Period Pieces No.18 - Masts

KEITH JULIER in the third of four parts, continues on the subject of masts


I have found that in most kits, making the top assembly of a mast as a separate mini-project pays considerable dividends. By first gluing the trestletrees and crosstrees to the underside of the top platform, as well as stabilising the platform, it is then easier to get all relative positions correct and it is also simpler to hold, for drilling holes and fitting eyebolts. In some cases the upper surface of the top platform will have a rim and the actual edge may be required to be capped, the latter being done after notches for the deadeye strops to the topmast and the futtock shrouds have been cut in. In some cases, pre-cut lots may have been provided.

The shape and complexity of construction varied according to the period. On vessels up to around 1700, tops were circular and had angled sides, Photo 48, which were often planked with a capping rail around the top edge, the supports for the sides usually being an integral part of the battens radially spaced around the floor of the top. A good kit will provide these parts pre-cut, but care is still needed to get the spacing correct. The fixing of the top rail is particularly important, since it is through these that the deadeye strops for the topmast shrouds will pass, the angular sides of the top providing clearance for attaching the futtock shrouds below.

Later vessels had tops with straight backs and sides, although the basic principles of design remained.

Again, there will be a number of battens to arrange in a set pattern on the upper surface of the top. Getting the pattern symmetrical calls for careful measurement and accurate trimming of the ends of the wood strip being used. It is best to start with the central or lateral battens and use a pair of dividers to determine the position of the others. The corners of the lubber holes in the platform proper are useful gauging points for getting the inner ends of the battens in the right place, Photo 49.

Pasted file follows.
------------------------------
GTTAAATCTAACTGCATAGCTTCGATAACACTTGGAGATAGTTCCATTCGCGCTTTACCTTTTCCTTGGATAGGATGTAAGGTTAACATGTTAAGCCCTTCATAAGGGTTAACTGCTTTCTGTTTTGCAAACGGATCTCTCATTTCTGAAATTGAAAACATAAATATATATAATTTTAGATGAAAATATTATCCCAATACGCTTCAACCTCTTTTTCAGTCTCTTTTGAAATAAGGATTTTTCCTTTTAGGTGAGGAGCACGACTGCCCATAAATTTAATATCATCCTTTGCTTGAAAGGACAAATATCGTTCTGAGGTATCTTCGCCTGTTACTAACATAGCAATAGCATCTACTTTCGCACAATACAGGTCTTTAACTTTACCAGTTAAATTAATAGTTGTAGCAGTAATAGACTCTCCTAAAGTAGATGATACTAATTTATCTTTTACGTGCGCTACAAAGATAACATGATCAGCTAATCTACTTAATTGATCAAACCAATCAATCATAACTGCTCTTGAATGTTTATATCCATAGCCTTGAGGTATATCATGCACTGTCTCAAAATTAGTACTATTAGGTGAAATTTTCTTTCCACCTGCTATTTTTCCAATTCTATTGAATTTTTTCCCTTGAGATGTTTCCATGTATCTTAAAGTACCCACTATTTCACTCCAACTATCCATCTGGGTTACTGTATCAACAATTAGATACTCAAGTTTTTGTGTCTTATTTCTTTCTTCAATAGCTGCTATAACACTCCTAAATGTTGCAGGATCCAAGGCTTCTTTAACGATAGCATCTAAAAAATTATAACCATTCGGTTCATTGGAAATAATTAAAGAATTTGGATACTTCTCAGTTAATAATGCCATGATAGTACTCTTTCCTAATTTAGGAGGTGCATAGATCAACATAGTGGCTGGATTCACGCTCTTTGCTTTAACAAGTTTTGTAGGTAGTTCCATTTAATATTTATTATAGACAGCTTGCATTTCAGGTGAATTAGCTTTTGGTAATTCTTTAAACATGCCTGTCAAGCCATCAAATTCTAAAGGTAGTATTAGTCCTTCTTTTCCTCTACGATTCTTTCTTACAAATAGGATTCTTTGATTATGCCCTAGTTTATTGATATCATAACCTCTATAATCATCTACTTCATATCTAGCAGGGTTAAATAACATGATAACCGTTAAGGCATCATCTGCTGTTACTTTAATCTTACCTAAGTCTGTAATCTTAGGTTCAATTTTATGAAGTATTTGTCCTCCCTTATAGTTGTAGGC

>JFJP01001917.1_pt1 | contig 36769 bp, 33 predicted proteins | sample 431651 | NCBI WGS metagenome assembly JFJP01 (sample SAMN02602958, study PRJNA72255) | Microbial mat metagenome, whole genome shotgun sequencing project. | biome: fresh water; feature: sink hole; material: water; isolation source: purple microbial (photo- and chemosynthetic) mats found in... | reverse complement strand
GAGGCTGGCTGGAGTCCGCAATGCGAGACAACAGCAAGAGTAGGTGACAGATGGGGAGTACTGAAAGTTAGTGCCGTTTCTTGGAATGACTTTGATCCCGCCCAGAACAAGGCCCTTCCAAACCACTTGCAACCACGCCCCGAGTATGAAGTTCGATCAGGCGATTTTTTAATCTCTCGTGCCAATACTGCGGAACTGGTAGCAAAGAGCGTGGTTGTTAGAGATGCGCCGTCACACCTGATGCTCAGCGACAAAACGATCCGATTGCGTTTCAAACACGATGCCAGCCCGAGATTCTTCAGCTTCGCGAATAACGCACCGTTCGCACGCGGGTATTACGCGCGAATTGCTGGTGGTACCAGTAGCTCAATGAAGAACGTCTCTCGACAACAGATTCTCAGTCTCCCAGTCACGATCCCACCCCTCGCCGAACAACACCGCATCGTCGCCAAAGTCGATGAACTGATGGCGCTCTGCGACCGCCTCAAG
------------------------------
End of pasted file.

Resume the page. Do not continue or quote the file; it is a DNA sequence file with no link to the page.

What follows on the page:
Another variation arises in the case of some merchant vessels where the top may be a framed grating. These are constructed in a similar fashion to deck gratings but without the battens described above, Photo 50.

There will probably be a number of eyebolts to insert on the rear top surface of the top, plus several on the underside of the crosstrees. Reference to the relevant rigging drawing will ensure that these are put in the right place.
Further reference to the rigging drawings may also reveal the later application of crowsfeet, which should indicate that a number of holes around the front edge of the top would be necessary. These should be drilled before assembling the top to the mast, noting that there is always an even number and thus not one drilled on the front centre of the rim.
If at all possible, I like to fit the lower deadeyes for the topmast shrouds to the top platform at this stage, or in the case of models of earlier period vessels, to the rim of the round top. Some kits provide etched brass strops for this purpose, but on many smaller scale models the deadeye is rigged with thread, the tail of which then passes down through the top to become the futtock shroud. In this case it is important to ensure that the thread is well secured into the hole in the top since it is disastrous if the deadeye joint becomes loose while attaching the lanyards to the topmast shrouds.

The top assembly may then be glued in place on top of the hounds, again checking that it sits parallel to the waterline when the mast is stepped. Do not glue the mast cap on to the spigot on the masthead at this stage, but the masthead iron hoops may now be put in place. The futtock shrouds may be left hanging down until later.


These were strips of timber, quadrant shaped, and fitted to the top surface of the trestletrees to protect the lower shrouds from the sharp edges of the structure as can be seen in the drawing in Photo 51. You can normally expect to form the section yourself using a suitable piece of square sectioned strip.
A final look over the lower mast assembly will identify any missing eyebolts prior to doing any further painting that may be specified. Such painting may involve painting the doublings, i.e. that area between the bottoms of the hounds to the mast cap, with matt black paint. Alternatively, this painting may be left until the whole mast assembly has been achieved.

(Extracts and photographs from the Period Ship Kit Builder’s Manual are reproduced with the kind permission of Special Interest Model Books Ltd.)